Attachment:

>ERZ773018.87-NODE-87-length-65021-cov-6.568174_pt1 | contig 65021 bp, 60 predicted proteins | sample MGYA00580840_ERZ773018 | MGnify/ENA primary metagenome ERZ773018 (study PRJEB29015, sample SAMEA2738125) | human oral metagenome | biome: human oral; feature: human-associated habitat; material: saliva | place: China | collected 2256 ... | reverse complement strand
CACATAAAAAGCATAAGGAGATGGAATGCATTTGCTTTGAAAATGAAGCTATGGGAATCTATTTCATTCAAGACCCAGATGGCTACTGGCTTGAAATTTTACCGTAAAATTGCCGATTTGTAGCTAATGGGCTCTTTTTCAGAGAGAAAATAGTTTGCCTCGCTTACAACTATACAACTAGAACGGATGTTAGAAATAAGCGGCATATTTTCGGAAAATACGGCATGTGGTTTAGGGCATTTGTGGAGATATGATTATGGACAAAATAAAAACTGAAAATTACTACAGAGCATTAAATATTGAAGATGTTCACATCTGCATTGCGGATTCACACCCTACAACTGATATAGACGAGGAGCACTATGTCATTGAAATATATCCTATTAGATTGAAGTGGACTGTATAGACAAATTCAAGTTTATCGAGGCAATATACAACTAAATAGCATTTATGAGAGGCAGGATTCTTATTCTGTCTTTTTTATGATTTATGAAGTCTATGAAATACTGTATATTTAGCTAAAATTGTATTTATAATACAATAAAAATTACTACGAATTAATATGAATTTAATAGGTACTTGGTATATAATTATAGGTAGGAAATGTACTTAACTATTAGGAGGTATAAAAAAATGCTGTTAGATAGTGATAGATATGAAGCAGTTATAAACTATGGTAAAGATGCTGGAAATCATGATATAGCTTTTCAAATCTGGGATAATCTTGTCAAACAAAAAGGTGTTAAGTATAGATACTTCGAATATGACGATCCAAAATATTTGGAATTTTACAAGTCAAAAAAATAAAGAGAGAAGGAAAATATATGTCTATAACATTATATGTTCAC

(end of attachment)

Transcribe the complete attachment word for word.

>ERZ773018.87-NODE-87-length-65021-cov-6.568174_pt1 | contig 65021 bp, 60 predicted proteins | sample MGYA00580840_ERZ773018 | MGnify/ENA primary metagenome ERZ773018 (study PRJEB29015, sample SAMEA2738125) | human oral metagenome | biome: human oral; feature: human-associated habitat; material: saliva | place: China | collected 2256 ... | reverse complement strand
CACATAAAAAGCATAAGGAGATGGAATGCATTTGCTTTGAAAATGAAGCTATGGGAATCTATTTCATTCAAGACCCAGATGGCTACTGGCTTGAAATTTTACCGTAAAATTGCCGATTTGTAGCTAATGGGCTCTTTTTCAGAGAGAAAATAGTTTGCCTCGCTTACAACTATACAACTAGAACGGATGTTAGAAATAAGCGGCATATTTTCGGAAAATACGGCATGTGGTTTAGGGCATTTGTGGAGATATGATTATGGACAAAATAAAAACTGAAAATTACTACAGAGCATTAAATATTGAAGATGTTCACATCTGCATTGCGGATTCACACCCTACAACTGATATAGACGAGGAGCACTATGTCATTGAAATATATCCTATTAGATTGAAGTGGACTGTATAGACAAATTCAAGTTTATCGAGGCAATATACAACTAAATAGCATTTATGAGAGGCAGGATTCTTATTCTGTCTTTTTTATGATTTATGAAGTCTATGAAATACTGTATATTTAGCTAAAATTGTATTTATAATACAATAAAAATTACTACGAATTAATATGAATTTAATAGGTACTTGGTATATAATTATAGGTAGGAAATGTACTTAACTATTAGGAGGTATAAAAAAATGCTGTTAGATAGTGATAGATATGAAGCAGTTATAAACTATGGTAAAGATGCTGGAAATCATGATATAGCTTTTCAAATCTGGGATAATCTTGTCAAACAAAAAGGTGTTAAGTATAGATACTTCGAATATGACGATCCAAAATATTTGGAATTTTACAAGTCAAAAAAATAAAGAGAGAAGGAAAATATATGTCTATAACATTATATGTTCAC